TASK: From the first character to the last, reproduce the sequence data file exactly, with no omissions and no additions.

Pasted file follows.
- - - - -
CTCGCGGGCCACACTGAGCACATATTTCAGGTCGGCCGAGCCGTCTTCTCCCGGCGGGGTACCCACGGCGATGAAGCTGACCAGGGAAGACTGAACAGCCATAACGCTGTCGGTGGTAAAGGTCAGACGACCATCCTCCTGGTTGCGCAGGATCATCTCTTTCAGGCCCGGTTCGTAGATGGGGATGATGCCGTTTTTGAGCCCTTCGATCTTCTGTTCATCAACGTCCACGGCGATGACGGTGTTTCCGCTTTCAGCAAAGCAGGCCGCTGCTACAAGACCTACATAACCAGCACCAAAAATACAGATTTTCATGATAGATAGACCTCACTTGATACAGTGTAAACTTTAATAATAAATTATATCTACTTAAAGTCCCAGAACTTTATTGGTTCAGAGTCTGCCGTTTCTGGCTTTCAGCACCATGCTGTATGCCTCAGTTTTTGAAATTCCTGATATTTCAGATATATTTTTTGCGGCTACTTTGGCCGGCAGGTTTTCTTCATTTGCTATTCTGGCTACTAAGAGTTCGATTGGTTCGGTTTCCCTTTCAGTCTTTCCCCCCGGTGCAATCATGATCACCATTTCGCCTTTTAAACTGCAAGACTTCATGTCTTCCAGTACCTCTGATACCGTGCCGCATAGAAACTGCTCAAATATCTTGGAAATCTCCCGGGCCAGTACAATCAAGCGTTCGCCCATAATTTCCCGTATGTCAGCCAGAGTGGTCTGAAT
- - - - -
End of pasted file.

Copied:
CTCGCGGGCCACACTGAGCACATATTTCAGGTCGGCCGAGCCGTCTTCTCCCGGCGGGGTACCCACGGCGATGAAGCTGACCAGGGAAGACTGAACAGCCATAACGCTGTCGGTGGTAAAGGTCAGACGACCATCCTCCTGGTTGCGCAGGATCATCTCTTTCAGGCCCGGTTCGTAGATGGGGATGATGCCGTTTTTGAGCCCTTCGATCTTCTGTTCATCAACGTCCACGGCGATGACGGTGTTTCCGCTTTCAGCAAAGCAGGCCGCTGCTACAAGACCTACATAACCAGCACCAAAAATACAGATTTTCATGATAGATAGACCTCACTTGATACAGTGTAAACTTTAATAATAAATTATATCTACTTAAAGTCCCAGAACTTTATTGGTTCAGAGTCTGCCGTTTCTGGCTTTCAGCACCATGCTGTATGCCTCAGTTTTTGAAATTCCTGATATTTCAGATATATTTTTTGCGGCTACTTTGGCCGGCAGGTTTTCTTCATTTGCTATTCTGGCTACTAAGAGTTCGATTGGTTCGGTTTCCCTTTCAGTCTTTCCCCCCGGTGCAATCATGATCACCATTTCGCCTTTTAAACTGCAAGACTTCATGTCTTCCAGTACCTCTGATACCGTGCCGCATAGAAACTGCTCAAATATCTTGGAAATCTCCCGGGCCAGTACAATCAAGCGTTCGCCCATAATTTCCCGTATGTCAGCCAGAGTGGTCTGAAT